What does it mean to be debt-free? What are the benefits of being debt-free? Can I still "have fun" and "splurge"? How do I get started?
What does it mean tomorrow be debt-free?
While the literal definition of being "debt-free" means not owing a single cent to another – the modern, and more pragmatic, definition of being debt-free means the financial state of being where one could pay-off all current debts, and remain in a comfortable financial position.
By my mid-twenties, it started becoming painfully obvious to me that I needed to take control of my finances. Although I started paying more attention to basic personal financial information in general, the truth is the only take-away I managed at the time was that I should aim to be "debt-free". It was a nebulous idea with such a distant payoff that these concepts simmered (read: I procrastinated) for nearly ten more years before I finally took action.
On that first day, I sat myself down and started reading through the Bogleheads Wiki which provides basic personal finance and investment advice inspired by Jack Bogle, the founder of the investment titan Vanguard. If we are to see farther, it will be by standing on the shoulders of giants.
Our individual journeys will vary. Some might start very near to being debt-free; others will start quite far. The important thing is to make some kind of progress at least once per week towards this goal, literally no matter how small, and by nearly any means. If you never learned these basics while you were younger, it will be a challenge akin to a new subject in college. Rest assured, there is plenty of information online and in libraries, all with different methods of presentation which will help you to grasp every facet of personal finances.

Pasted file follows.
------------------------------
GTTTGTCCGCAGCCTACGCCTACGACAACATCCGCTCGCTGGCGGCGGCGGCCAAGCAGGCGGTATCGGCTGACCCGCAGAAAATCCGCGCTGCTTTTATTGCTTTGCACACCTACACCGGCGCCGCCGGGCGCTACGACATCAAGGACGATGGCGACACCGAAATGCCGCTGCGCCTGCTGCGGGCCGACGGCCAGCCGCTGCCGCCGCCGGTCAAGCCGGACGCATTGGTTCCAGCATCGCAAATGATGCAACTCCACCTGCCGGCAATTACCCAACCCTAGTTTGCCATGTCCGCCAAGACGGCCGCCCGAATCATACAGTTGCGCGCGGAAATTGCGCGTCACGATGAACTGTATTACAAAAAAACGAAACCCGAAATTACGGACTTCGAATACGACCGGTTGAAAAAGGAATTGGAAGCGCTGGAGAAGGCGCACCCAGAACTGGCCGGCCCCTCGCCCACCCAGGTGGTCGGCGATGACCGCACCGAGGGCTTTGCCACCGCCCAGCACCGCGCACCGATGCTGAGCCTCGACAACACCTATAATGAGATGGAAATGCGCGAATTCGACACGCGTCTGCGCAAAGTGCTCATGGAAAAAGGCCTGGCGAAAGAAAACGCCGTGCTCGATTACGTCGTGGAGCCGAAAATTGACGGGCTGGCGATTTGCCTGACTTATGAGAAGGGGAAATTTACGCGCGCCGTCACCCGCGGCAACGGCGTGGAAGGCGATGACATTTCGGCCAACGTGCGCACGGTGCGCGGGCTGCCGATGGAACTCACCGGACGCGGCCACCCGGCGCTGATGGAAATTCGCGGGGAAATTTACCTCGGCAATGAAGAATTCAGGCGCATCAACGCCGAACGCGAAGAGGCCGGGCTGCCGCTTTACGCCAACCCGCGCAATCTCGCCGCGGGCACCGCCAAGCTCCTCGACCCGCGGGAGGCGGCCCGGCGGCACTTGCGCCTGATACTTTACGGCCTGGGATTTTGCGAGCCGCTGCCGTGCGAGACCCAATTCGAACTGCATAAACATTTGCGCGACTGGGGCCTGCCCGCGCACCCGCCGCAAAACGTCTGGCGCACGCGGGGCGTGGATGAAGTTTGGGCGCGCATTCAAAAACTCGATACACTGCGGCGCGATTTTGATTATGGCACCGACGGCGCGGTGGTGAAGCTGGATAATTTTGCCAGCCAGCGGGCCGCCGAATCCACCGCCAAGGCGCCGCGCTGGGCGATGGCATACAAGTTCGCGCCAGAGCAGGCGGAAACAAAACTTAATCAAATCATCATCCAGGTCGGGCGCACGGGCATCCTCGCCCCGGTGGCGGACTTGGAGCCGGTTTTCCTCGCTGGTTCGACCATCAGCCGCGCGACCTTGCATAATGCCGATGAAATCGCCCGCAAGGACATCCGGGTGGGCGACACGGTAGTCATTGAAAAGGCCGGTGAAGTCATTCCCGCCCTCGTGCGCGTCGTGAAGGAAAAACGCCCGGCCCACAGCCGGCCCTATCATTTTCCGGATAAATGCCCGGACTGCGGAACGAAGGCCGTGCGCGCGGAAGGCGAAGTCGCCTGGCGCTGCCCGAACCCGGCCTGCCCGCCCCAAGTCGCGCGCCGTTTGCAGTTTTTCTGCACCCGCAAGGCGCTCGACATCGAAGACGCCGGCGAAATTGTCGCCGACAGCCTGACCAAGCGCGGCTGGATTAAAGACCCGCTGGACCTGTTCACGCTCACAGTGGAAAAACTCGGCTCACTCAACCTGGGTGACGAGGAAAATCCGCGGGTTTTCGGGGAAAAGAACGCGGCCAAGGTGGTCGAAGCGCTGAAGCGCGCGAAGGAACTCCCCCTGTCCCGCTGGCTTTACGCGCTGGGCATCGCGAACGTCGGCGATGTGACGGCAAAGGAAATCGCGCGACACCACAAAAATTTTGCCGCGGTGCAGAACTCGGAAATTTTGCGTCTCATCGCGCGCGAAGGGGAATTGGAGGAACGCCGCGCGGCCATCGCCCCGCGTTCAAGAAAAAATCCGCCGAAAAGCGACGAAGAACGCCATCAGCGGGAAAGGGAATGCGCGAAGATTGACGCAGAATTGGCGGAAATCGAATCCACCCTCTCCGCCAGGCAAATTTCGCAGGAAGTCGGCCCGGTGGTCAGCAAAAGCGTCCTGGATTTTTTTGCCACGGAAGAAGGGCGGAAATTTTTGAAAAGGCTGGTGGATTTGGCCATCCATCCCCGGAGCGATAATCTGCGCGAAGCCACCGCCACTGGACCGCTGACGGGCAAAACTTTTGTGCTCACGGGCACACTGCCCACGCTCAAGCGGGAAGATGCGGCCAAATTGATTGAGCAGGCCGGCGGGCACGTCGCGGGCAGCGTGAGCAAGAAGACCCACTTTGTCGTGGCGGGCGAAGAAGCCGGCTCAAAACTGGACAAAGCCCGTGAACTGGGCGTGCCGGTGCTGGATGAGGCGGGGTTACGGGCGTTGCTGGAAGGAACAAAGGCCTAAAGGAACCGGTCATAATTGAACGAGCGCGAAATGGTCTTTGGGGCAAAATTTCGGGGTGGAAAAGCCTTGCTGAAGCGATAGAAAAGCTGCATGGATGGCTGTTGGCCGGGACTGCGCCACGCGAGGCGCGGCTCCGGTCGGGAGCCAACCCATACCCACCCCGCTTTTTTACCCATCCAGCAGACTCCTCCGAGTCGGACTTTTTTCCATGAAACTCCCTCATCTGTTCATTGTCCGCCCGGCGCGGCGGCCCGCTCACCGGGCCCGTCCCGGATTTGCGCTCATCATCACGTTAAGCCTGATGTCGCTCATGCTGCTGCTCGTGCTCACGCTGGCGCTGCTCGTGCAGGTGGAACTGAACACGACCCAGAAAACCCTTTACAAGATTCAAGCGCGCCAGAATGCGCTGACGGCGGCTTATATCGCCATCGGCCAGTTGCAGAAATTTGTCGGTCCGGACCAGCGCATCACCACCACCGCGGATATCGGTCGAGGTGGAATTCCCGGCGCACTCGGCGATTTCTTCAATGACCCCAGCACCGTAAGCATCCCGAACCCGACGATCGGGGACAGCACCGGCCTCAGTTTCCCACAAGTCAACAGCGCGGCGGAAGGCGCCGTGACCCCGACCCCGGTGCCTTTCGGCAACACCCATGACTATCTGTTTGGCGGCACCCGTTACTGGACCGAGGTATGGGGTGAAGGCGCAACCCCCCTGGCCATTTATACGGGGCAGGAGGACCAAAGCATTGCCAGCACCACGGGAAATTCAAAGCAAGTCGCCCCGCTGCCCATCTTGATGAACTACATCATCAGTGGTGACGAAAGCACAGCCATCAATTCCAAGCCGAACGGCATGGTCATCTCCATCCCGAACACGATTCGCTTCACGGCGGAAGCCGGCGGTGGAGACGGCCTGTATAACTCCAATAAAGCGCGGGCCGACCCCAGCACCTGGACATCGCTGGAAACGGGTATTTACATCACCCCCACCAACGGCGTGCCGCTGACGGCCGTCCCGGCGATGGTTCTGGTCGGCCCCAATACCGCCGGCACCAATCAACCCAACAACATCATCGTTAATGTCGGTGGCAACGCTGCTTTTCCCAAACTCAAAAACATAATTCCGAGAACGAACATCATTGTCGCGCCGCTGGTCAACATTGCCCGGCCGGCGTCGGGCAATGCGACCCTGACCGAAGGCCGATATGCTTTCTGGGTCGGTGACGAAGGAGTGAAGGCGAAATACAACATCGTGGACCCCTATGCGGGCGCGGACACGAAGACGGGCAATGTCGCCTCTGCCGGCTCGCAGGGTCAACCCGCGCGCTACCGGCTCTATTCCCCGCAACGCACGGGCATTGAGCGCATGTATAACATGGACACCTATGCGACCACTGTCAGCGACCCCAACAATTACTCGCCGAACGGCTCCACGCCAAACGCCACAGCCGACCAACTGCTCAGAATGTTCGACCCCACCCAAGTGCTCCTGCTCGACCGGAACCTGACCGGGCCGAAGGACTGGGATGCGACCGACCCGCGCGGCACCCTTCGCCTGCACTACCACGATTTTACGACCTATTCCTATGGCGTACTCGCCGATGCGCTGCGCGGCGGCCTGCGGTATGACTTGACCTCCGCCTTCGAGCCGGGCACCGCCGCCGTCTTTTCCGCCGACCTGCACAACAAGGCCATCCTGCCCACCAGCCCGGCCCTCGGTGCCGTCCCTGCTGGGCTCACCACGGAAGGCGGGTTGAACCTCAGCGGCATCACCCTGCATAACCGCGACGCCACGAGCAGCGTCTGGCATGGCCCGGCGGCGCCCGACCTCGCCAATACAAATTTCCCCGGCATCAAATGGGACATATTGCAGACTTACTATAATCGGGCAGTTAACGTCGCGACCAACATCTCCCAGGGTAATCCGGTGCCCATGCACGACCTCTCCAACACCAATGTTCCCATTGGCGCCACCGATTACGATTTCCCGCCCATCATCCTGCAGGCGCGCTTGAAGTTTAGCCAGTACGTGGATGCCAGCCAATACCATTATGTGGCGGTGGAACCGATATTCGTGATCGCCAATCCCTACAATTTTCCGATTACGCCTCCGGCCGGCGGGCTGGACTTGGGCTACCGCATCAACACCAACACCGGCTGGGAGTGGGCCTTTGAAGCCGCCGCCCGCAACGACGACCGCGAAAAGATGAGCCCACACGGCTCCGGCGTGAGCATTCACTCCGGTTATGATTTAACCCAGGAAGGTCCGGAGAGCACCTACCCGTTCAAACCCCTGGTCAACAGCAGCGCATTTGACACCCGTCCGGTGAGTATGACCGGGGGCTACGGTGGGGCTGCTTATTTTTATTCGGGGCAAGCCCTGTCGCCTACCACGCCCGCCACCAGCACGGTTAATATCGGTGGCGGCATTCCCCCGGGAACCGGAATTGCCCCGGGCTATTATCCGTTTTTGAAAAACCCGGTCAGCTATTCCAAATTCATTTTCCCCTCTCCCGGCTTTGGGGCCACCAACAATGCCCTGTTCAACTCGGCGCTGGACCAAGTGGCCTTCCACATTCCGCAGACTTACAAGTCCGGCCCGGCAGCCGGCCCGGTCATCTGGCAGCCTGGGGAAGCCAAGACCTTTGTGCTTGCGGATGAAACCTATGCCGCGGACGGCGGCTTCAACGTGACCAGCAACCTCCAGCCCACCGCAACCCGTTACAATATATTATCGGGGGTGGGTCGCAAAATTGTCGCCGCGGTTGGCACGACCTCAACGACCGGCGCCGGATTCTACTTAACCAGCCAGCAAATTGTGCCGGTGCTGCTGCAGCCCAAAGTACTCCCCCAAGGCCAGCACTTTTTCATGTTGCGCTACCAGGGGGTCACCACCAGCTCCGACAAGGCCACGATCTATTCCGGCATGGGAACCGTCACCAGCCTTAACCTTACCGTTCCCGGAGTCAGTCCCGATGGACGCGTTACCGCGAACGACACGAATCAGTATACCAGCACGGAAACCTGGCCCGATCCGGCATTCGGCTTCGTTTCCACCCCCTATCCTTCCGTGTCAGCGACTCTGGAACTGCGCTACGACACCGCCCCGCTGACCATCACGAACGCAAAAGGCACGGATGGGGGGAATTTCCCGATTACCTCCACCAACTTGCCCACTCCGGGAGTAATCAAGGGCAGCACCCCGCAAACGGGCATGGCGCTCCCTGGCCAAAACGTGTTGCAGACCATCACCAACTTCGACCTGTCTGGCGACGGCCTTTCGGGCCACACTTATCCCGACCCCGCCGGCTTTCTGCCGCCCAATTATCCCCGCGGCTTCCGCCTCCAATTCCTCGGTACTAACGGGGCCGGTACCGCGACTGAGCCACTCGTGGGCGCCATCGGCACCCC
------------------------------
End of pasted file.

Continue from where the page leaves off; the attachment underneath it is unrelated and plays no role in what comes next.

What are the benefits of being debt-free?
Without debts, you will clearly see where your money flows. Rather than paychecks disappearing into non-specific credit card payments or restaurant tabs, you will track your money from payday to your savings accounts, and as a result, your savings will grow. Having a robust emergency fund is a key achievement in living debt-free. Having 3-12 months' worth of normal household expenses in savings is the signal that your money flow is correct, and having this sum of money available to you will be one of the most liberating things you've ever experienced. Having such a fund means that you can stand a loss of income for however many months you've planned without changing your current lifestyle.
If you're at a job or a place in your life you don't enjoy right now, what's the first thing you'd rather be doing? Where else would you be? What project would you work on? Which language (either spoken or programming) would you study? What new trade or skill would you want to pick up? Who would you go to meet? Where would you volunteer?
If you're sick of the city and long for a simple country life you can move with nearly as much or as little notice as you'd like. Unexpected car repair? Use the transportation option of your choice as your car is in the shop – you'll even be able to get the cash price for the service. Laid off? Laugh out loud while you ask your now former employer what your severance will be – even if you're not entitled to it.